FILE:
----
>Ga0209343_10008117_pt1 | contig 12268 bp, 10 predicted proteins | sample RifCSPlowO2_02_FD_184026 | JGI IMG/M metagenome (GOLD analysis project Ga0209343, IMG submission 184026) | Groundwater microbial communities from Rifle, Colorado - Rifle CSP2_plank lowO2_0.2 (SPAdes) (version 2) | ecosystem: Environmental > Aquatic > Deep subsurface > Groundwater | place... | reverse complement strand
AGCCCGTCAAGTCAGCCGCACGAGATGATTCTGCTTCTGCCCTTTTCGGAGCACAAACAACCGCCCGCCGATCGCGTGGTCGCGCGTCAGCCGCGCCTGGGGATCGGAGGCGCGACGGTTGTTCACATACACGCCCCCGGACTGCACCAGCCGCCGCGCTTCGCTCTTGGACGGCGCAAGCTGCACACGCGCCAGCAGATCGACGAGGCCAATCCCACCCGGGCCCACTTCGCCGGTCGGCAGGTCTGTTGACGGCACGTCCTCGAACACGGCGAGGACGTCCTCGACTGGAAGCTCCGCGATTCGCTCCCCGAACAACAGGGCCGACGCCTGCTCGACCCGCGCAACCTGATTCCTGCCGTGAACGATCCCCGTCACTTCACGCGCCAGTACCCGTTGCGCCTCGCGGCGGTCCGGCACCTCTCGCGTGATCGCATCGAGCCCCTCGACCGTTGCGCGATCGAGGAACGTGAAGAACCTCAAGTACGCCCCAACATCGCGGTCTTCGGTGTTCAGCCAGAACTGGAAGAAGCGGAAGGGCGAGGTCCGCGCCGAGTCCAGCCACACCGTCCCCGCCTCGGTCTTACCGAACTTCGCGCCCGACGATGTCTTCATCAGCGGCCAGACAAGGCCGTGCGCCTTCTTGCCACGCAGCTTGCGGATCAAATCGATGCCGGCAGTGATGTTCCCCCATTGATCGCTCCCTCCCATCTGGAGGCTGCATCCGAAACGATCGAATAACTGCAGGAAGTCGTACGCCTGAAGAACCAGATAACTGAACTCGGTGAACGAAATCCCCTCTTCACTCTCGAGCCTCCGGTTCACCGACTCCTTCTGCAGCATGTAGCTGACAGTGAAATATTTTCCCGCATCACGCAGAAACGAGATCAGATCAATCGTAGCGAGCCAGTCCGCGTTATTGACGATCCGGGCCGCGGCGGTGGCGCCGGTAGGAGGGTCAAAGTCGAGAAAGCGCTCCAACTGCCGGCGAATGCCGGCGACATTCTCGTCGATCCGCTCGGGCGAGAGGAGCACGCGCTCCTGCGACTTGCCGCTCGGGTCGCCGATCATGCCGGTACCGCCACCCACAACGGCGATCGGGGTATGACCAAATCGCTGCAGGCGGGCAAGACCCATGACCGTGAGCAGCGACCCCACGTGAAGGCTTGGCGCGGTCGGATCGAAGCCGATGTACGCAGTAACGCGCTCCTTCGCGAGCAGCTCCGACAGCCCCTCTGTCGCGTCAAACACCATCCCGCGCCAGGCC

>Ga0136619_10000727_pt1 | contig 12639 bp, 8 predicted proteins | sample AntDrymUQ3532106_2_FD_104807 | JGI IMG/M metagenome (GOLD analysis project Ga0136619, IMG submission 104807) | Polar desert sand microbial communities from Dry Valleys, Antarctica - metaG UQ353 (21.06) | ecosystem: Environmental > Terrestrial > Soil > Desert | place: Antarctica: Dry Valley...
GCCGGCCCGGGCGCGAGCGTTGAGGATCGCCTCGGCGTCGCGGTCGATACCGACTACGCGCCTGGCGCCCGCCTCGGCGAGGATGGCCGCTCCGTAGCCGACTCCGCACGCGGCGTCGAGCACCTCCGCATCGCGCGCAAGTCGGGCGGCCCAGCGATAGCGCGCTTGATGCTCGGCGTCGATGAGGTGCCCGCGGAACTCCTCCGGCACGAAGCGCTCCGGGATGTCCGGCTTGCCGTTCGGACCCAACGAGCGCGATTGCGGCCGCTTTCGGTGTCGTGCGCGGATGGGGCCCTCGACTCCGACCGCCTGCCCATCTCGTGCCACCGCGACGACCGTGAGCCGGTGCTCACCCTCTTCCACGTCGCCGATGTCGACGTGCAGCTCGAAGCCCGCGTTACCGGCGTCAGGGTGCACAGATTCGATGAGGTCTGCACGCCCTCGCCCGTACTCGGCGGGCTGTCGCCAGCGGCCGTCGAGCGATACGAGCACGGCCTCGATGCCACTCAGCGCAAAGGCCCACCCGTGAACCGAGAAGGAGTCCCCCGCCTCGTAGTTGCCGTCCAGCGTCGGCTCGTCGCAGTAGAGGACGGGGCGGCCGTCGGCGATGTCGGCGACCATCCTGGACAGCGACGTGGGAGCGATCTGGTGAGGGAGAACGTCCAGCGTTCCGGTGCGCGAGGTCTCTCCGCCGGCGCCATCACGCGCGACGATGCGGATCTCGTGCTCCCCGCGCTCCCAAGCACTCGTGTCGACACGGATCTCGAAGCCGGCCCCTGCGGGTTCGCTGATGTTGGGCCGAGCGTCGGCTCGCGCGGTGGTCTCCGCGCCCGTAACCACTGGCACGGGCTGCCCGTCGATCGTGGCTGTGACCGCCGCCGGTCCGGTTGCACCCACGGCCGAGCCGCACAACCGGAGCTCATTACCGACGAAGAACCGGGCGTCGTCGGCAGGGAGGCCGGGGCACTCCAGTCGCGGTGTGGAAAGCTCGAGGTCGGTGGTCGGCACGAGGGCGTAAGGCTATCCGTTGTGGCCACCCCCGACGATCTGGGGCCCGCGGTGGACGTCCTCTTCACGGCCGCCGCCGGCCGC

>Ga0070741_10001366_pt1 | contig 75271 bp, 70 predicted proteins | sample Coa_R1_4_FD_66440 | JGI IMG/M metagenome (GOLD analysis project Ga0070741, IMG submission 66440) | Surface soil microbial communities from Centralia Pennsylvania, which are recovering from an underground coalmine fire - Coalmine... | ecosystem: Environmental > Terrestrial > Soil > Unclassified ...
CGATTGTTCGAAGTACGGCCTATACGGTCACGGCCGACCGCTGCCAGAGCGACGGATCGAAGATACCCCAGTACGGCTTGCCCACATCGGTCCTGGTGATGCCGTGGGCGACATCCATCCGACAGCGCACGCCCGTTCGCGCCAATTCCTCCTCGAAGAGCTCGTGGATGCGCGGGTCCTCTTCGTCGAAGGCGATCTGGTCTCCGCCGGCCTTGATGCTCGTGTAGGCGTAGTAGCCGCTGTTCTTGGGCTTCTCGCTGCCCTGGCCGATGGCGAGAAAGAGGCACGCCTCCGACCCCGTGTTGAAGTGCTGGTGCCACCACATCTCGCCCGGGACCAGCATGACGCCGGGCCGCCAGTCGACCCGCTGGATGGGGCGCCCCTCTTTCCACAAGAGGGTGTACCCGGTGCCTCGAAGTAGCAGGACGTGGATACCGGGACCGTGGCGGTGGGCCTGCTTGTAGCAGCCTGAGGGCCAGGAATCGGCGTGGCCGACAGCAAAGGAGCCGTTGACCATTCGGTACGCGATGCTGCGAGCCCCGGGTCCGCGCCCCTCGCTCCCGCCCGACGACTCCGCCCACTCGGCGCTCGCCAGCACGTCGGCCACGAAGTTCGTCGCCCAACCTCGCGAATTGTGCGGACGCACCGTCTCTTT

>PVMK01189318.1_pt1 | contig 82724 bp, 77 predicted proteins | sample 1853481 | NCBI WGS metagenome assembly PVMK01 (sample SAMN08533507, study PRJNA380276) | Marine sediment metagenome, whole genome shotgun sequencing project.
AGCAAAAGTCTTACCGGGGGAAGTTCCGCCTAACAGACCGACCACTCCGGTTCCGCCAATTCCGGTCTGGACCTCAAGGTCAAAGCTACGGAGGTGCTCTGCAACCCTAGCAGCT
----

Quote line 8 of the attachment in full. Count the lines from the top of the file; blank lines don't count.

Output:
AGCAAAAGTCTTACCGGGGGAAGTTCCGCCTAACAGACCGACCACTCCGGTTCCGCCAATTCCGGTCTGGACCTCAAGGTCAAAGCTACGGAGGTGCTCTGCAACCCTAGCAGCT